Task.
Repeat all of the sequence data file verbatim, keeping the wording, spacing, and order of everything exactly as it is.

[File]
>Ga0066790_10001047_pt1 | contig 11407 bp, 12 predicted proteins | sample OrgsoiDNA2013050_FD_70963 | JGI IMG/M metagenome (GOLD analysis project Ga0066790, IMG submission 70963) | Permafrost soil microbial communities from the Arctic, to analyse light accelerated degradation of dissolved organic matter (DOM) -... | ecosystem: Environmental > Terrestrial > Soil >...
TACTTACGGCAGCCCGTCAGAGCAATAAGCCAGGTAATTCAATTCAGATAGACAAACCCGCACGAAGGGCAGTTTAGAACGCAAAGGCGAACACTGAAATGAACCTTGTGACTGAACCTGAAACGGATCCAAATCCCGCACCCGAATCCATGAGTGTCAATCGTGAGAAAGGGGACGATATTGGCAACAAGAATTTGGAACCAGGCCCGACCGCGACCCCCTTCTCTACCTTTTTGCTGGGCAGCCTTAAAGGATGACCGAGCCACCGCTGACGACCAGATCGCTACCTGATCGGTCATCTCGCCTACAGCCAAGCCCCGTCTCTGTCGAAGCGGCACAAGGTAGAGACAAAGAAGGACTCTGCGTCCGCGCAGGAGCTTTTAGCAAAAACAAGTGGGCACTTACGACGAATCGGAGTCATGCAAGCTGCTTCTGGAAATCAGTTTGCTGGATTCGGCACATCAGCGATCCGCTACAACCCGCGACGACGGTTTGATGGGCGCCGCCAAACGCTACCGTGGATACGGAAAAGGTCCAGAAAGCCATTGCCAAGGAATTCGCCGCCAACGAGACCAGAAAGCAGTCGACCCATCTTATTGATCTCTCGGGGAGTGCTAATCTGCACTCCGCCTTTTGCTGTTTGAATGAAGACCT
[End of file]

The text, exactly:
>Ga0066790_10001047_pt1 | contig 11407 bp, 12 predicted proteins | sample OrgsoiDNA2013050_FD_70963 | JGI IMG/M metagenome (GOLD analysis project Ga0066790, IMG submission 70963) | Permafrost soil microbial communities from the Arctic, to analyse light accelerated degradation of dissolved organic matter (DOM) -... | ecosystem: Environmental > Terrestrial > Soil >...
TACTTACGGCAGCCCGTCAGAGCAATAAGCCAGGTAATTCAATTCAGATAGACAAACCCGCACGAAGGGCAGTTTAGAACGCAAAGGCGAACACTGAAATGAACCTTGTGACTGAACCTGAAACGGATCCAAATCCCGCACCCGAATCCATGAGTGTCAATCGTGAGAAAGGGGACGATATTGGCAACAAGAATTTGGAACCAGGCCCGACCGCGACCCCCTTCTCTACCTTTTTGCTGGGCAGCCTTAAAGGATGACCGAGCCACCGCTGACGACCAGATCGCTACCTGATCGGTCATCTCGCCTACAGCCAAGCCCCGTCTCTGTCGAAGCGGCACAAGGTAGAGACAAAGAAGGACTCTGCGTCCGCGCAGGAGCTTTTAGCAAAAACAAGTGGGCACTTACGACGAATCGGAGTCATGCAAGCTGCTTCTGGAAATCAGTTTGCTGGATTCGGCACATCAGCGATCCGCTACAACCCGCGACGACGGTTTGATGGGCGCCGCCAAACGCTACCGTGGATACGGAAAAGGTCCAGAAAGCCATTGCCAAGGAATTCGCCGCCAACGAGACCAGAAAGCAGTCGACCCATCTTATTGATCTCTCGGGGAGTGCTAATCTGCACTCCGCCTTTTGCTGTTTGAATGAAGACCT